The agency’s case manager completes a client application form with a client and submits it to the LLP.  The case manager is notified when the application is approved or denied. LLP staff works collaboratively with the case manager to create a housing plan for the client. This may include direct referrals to landlords with current vacancies or direct housing search support from LLP staff. 

Once the client’s rental application is approved by the landlord, the case manager and client schedule a move-in date. The case manager works with the landlord and client to determine move-in costs, attends the lease signing and walk-through inspection with the client and landlord, and sends move-in documents to LLP. 

Each participating agency is expected to provide ongoing support services to the tenant. This includes monthly home visits during the first year of tenancy.  The agency is also expected to respond to landlord concerns within two business days of a complaint.  An agency referring clients with ongoing support needs (beyond the one year requirement) must provide a clear plan for long-term case management services for the clients.

Support to Landlords

LLP reaches out to recruit landlords who have vacancies they want to fill and who are willing to rent to people with rental barriers. The landlord and the LLP housing support specialist negotiate screening criteria, which must comply with fair housing laws, to allow LLP clients to access their rental units. Some examples of such screening criteria include allowing for up to two evictions in the past three years; allowing up to 75 percent bad credit in a total amount of up to $7,500; and, allowing for appeals and consideration of extenuating circumstances if housing applicants might otherwise be denied because of non-violent felony convictions within the last year or non-sexual, violent felony convictions within the last 10 years.

The landlord and LLP then enter into a LLP partnership agreement. Under the agreement, the LLP agrees to offer the landlord the following benefits:

  • Tenants who are ready to succeed in housing;
  • Guaranteed response to landlord concerns within two business days;
  • During the first year of tenancy, intensive support services including monthly service provider visits to LLP tenants’ homes, and eviction prevention assistance if tenants encounter financial difficulties;
  • During the first and second years of tenancy, LLP provides ongoing training for tenants about rental responsibility, continuing support services for tenants, and damage claim coverage for landlords if physical damage is done to their units.

The landlord informs LLP of available units on an ongoing basis. When the LLP provides the landlord with a client referral, the landlord applies the agreed-upon screening criteria, and notifies the participating agency whether the applicant is approved or denied. If the applicant is denied, the landlord may receive and consider an appeal letter from the agency. If the tenant is accepted, the landlord, agency and client meet at the unit to sign a rental agreement and participate in a move-in inspection. The landlord sends a copy of the lease and move-in inspection to LLP.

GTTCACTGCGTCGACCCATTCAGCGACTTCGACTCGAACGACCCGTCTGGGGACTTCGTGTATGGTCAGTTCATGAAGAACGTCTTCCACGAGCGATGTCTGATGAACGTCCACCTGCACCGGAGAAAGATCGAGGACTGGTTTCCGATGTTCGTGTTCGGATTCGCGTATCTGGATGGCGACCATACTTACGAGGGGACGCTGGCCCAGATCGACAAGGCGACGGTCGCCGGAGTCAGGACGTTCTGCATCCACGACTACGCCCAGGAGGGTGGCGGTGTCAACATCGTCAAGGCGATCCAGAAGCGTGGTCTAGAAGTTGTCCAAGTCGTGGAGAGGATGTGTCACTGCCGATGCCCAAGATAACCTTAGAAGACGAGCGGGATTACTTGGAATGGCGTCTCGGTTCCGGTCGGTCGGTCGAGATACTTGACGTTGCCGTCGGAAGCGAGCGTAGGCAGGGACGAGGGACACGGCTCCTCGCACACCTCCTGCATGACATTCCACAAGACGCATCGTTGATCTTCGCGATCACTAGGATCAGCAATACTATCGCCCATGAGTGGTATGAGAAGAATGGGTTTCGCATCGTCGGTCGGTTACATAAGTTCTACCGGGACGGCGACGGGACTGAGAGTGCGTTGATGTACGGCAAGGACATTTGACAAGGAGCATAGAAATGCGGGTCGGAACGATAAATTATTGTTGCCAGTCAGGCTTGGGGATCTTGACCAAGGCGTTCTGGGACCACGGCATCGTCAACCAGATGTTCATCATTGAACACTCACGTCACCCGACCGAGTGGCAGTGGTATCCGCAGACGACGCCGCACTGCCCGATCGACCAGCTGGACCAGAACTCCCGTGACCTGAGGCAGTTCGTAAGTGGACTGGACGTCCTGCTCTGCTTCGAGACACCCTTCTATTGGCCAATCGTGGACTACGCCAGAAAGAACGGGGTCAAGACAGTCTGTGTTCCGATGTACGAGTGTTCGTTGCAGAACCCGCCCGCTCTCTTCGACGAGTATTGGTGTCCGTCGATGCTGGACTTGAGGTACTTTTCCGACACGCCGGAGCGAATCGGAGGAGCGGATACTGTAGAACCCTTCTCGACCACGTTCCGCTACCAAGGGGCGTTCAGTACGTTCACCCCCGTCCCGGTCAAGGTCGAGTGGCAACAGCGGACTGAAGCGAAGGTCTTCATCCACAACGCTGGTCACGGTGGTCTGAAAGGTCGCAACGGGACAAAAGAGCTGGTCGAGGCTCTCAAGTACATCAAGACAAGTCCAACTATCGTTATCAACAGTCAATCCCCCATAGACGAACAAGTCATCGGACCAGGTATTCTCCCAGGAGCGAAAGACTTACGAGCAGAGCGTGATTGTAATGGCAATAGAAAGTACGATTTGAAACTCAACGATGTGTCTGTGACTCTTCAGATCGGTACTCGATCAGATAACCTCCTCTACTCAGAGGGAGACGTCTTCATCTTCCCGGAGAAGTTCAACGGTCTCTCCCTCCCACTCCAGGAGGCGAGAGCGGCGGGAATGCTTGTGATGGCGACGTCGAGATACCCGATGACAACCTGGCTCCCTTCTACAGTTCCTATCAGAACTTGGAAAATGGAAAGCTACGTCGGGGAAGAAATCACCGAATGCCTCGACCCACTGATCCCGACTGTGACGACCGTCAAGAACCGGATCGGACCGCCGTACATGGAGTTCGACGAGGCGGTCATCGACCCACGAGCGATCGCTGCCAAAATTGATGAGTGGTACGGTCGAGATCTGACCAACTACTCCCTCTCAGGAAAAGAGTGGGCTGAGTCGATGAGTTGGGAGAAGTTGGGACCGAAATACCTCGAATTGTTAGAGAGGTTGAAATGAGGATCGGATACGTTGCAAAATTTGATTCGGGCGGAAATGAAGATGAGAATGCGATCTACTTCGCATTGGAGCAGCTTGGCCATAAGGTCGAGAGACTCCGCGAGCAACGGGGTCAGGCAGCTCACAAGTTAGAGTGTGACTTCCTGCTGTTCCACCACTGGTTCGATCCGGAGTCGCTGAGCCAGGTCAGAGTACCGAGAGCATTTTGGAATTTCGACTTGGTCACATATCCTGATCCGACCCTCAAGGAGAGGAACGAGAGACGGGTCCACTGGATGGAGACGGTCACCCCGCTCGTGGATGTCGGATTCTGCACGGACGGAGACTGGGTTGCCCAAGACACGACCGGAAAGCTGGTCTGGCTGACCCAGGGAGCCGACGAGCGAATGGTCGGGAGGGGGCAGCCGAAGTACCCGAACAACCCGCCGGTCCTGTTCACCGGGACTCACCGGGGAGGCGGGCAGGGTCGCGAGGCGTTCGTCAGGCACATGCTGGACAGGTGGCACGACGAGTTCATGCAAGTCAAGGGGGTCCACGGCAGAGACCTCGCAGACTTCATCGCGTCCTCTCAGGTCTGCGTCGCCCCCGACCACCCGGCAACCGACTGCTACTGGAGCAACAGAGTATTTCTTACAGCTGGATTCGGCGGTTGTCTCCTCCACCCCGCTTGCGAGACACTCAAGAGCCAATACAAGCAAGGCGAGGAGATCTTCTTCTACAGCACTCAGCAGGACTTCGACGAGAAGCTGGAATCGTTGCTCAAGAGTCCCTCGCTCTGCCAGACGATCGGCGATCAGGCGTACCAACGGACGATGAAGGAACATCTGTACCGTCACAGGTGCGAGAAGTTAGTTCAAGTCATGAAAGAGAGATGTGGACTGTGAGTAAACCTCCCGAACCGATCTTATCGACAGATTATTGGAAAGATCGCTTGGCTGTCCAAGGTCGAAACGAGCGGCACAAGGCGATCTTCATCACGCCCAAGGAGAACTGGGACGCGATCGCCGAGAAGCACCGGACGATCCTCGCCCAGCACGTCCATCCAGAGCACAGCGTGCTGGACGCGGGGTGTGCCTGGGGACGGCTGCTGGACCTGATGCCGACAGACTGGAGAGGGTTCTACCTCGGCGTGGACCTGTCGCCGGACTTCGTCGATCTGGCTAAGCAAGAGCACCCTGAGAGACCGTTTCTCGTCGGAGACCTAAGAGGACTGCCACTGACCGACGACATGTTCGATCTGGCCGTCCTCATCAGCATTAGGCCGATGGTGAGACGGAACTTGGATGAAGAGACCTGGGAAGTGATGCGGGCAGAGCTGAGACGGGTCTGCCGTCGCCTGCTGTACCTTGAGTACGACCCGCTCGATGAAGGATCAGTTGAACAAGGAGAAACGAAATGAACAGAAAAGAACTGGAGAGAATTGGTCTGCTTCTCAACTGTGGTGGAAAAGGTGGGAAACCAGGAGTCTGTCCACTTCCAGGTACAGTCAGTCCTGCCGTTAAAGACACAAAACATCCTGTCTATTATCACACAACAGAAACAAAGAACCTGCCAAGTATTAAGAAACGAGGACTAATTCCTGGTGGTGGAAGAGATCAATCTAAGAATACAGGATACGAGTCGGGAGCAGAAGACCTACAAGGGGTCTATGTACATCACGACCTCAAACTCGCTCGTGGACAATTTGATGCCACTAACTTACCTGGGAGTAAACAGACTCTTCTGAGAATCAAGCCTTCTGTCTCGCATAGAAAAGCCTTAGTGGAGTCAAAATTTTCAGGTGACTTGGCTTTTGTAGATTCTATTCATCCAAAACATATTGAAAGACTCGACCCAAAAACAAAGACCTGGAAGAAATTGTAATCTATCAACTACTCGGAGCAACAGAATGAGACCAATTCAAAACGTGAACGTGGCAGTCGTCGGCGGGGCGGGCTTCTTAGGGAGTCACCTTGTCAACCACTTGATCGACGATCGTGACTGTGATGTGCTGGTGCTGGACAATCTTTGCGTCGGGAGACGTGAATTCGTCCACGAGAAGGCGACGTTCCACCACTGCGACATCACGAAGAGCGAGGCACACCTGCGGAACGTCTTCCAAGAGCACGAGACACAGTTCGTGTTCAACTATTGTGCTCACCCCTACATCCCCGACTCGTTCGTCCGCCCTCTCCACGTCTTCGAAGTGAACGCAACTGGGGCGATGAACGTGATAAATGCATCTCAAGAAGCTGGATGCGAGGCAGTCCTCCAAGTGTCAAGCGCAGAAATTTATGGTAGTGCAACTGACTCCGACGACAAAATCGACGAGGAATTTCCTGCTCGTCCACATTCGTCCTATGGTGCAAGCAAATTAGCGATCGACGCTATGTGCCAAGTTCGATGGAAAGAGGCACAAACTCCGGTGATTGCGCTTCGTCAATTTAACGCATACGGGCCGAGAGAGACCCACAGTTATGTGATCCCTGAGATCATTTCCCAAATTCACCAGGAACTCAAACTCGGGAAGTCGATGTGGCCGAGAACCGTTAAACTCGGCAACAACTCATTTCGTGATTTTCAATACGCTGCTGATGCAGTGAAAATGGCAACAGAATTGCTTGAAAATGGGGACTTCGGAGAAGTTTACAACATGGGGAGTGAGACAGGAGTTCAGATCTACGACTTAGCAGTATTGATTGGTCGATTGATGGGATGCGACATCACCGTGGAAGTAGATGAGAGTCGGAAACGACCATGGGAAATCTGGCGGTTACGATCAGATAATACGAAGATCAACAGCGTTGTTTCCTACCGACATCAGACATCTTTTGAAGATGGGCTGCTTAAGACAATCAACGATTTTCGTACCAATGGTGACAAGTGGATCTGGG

The landlord receives a confirmation of housing letter from LLP and is then granted access to a 24-hour LLP hotline. The landlord may submit a risk reduction fund claim form to LLP for any damages (over and above the original damage deposit) that occur within the first two years of tenancy. The LLP housing support specialist meets with the landlord annually to evaluate the partnership agreement.


As of the end of 2011, LLP had housed 885 households since the program’s inception in 2009.

The County conducted an initial evaluation of the project in 2010. The project was found to be highly successful over its first 10 months (March-December 2009).  Among the findings:

  • 73 landlords/property management companies signed on as partners with LLP by the end of 2009. This allows access to 159 rental properties in the community, ranging from large, multi-apartment complexes to single family homes.  85 percent of landlords report they would not have rented to this population without the LLP. Landlords rate the financial guarantees of the LLP as most important to their participation. 
  • LLP placed 147 households in permanent housing.  About half have a criminal background.  Another quarter of the households have very poor rental histories. The remaining households report other barriers to renting, such as poor credit or drug or alcohol problems.
  • 96 percent of LLP client households retained their housing six months after moving in.

Some Lessons Learned

  • As tenants reach the end of their one year of case management, the LLP team is called upon more and more to intervene in order to prevent loss of housing, as it is usually the first line of response when a problem arises. Adequate, flexible support service funding to ensure the provision of case management services for two years instead of one would mitigate this problem.
  • Limited rental subsidy availability is a key limit to LLP capacity. Additionally, some subsidies are not deep enough and do not last long enough to make private market units affordable long term.

Contact Info for Follow-up: 

Landlord Liaison Project website: This includes links to the program FAQ sheet and forms, including the Landlord Participation Agreement and Screening Process and Criteria Agreement.

Related Profiles:

Promising Practice: Streamlining Access to Housing

Promising Practice: Housing Stabilization Supports

Model Program:  HomeStart